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FTII alumna, whose CatDog was only Indian film at Cannes 2020, now unsure of its future

Ashmita Guha Neogi's short film CatDog was chosen from more than 1,900 submissions for Cinéfondation Selection at Cannes that did not have a physical edition this year due to Covid.

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New Delhi: The only Indian movie to be selected for screening at the 73rd annual Cannes Film Festival this year was a Hindi short film called CatDog by Ashmita Guha Neogi, an alumna of the Film and Television Institute of India (FTII) in Pune. But the prestigious film festival, which usually takes place in May, was not held in its original form this year due to the Covid-19 pandemic.

And now, Guha Neogi tells ThePrint, there is no clarity on the future of how her film will be showcased, whether the Cannes festival will opt for online screenings or if there will be physical screenings at all.

A statement by Cannes Guide Thursday said, “The 2020 Cannes Film Festival was cancelled in the wake of the COVID-19 crisis. In early June, the Festival de Cannes decided to release the ‘official selection’ for 2020 and promised to support these films during their general release and at other film festivals.”

Guha Neogi received an email in early March from the organisers of the festival, saying her film had been chosen as part of the Cinéfondation Selection. Set up in 1998, this arm of the festival showcases short films produced by film schools from across the world.

CatDog, about 20 minutes long, was among the 13 narrative films and four animated films chosen for Cinéfondation 2020, from 1,952 works submitted by film schools from all over the world.

But now, given the coronavirus pandemic that continues to rage around the world, Guha Neogi says there is no clarity on the future of her film’s showcase at the much-vaunted festival. “I am yet to hear back from Cannes,” she says.

Initially she did resent the fact that she would not be able to go to Cannes, also because it would have been a great place to network, but as the pandemic progressed, that resentment has numbed.

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The making of CatDog

Guha Neogi is also the writer of CatDog, which is about the relationship between a brother and sister who face imminent separation. They are in a world of their own, hidden from the eyes of their mother. The movie also deals with the subject of incest.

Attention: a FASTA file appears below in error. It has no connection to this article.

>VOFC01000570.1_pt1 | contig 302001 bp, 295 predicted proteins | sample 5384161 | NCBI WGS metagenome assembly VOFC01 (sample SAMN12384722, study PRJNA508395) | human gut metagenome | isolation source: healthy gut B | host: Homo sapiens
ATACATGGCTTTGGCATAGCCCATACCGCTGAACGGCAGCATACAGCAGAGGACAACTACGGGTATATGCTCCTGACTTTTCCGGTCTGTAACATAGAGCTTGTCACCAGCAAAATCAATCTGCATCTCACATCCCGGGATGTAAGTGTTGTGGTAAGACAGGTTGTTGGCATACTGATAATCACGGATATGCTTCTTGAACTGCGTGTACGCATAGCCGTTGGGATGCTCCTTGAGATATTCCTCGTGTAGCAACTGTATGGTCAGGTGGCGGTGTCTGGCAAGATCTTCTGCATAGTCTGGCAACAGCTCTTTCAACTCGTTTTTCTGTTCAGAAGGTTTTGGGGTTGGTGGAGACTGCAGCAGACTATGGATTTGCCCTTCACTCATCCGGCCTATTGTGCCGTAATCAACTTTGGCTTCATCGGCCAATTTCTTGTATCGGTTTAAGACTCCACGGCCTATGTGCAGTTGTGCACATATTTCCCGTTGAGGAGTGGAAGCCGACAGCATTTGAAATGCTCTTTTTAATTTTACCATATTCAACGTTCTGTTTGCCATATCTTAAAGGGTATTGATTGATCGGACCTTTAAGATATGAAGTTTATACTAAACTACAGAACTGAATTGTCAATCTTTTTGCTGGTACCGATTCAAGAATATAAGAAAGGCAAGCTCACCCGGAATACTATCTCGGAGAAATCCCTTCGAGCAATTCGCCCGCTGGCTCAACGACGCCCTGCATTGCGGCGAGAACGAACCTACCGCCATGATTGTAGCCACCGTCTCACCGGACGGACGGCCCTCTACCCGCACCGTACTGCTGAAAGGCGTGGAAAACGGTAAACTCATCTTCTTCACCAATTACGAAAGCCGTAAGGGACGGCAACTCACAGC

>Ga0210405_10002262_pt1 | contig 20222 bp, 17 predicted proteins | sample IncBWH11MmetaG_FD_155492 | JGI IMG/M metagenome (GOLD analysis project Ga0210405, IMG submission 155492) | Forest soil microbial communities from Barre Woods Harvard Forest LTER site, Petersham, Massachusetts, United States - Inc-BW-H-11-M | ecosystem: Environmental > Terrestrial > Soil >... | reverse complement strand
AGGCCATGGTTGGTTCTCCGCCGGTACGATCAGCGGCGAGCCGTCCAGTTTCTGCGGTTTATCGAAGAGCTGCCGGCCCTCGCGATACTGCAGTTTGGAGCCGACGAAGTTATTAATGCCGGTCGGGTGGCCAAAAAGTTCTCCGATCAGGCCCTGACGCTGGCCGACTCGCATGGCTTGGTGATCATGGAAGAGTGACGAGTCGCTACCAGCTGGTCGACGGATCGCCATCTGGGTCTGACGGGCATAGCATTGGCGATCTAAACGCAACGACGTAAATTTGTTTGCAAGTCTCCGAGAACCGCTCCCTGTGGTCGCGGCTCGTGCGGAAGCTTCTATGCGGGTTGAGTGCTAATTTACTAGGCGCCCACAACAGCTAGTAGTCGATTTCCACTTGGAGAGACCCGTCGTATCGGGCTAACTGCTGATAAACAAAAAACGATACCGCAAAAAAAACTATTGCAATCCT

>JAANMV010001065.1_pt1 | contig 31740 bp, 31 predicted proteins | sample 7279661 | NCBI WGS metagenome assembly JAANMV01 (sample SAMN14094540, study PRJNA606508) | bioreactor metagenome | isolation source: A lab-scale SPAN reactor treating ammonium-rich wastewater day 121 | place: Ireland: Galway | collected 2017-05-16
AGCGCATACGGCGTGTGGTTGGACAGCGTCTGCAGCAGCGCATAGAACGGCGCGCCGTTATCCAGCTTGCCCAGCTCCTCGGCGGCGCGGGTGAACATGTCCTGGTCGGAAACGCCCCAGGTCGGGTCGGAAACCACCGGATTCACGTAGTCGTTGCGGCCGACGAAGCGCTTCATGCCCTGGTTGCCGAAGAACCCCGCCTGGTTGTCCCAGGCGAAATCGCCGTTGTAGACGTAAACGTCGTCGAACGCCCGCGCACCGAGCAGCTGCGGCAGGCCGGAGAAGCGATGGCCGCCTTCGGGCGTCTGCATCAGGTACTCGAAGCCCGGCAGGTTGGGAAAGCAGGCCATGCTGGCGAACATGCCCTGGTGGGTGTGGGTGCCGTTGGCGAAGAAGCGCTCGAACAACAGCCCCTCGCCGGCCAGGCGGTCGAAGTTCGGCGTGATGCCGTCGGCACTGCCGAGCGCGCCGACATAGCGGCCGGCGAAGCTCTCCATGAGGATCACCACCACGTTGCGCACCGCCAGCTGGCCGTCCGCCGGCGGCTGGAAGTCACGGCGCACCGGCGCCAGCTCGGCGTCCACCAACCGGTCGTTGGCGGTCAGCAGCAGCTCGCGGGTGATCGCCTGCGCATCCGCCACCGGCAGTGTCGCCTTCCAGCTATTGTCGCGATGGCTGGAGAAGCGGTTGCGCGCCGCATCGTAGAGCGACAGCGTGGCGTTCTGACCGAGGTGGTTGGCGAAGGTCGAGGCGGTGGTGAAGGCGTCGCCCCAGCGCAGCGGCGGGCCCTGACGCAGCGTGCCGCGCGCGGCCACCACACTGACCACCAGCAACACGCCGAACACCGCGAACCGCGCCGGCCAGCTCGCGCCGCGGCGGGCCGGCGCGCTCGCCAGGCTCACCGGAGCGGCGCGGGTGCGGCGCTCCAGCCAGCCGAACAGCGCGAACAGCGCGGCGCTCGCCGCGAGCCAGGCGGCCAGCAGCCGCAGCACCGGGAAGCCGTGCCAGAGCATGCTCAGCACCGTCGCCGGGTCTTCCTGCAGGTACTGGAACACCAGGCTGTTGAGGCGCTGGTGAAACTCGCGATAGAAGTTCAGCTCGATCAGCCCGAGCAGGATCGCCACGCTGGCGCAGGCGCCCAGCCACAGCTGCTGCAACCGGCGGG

The filmmaker recalls that she came up with the idea in her second year at FTII in 2016, which she thought about a lot and which eventually evolved and took the shape of this short film that she submitted as her final-year project.

“The film essentially deals with a fractured family unit and is about a pair of siblings. I look at the film through the older sibling (that is the sister) and the games she plays with her brother and how she views the relationship of her mother and her [the mother’s] colleague,” she explains.

“We shot the movie in Pune and wrapped up shooting in 10 days in August 2018. While most of the cast were professional actors, the main protagonist (the sister) was a psychology student I chanced upon.”

Also read: Covid halted film productions, closed cinemas. But movies were in trouble long before

‘Filmmaking cannot be a self-indulgent act’

Guha Neogi graduated from FTII in October 2019 in direction and screenplay. It was during her time there that the protests against the I&B ministry’s appointment of television actor-turned-politician Gajendra Chauhan as chairman raged across the campus. “While we were all politically aware, it does not shake you up until it is really close to home,” she recalls.

“That period made all of us question whether art was just a tool for self-expression and helped us realise that studying and making films cannot be a self-indulgent act. It enabled us to put things into perspective.”

Perspective is all the more important now, given how the pandemic has changed things and will continue to. Guha Neogi even moved to Mumbai in March to make her mark in the film industry, but very soon after that, the lockdown was imposed and she is now reconsidering the move.

Speaking about the future of films in the post-Covid era, she anticipates that it will impact the writing process and could possibly lead to Zoom and video call shoots. “If this is something we pursue, a very interesting form could emerge.”

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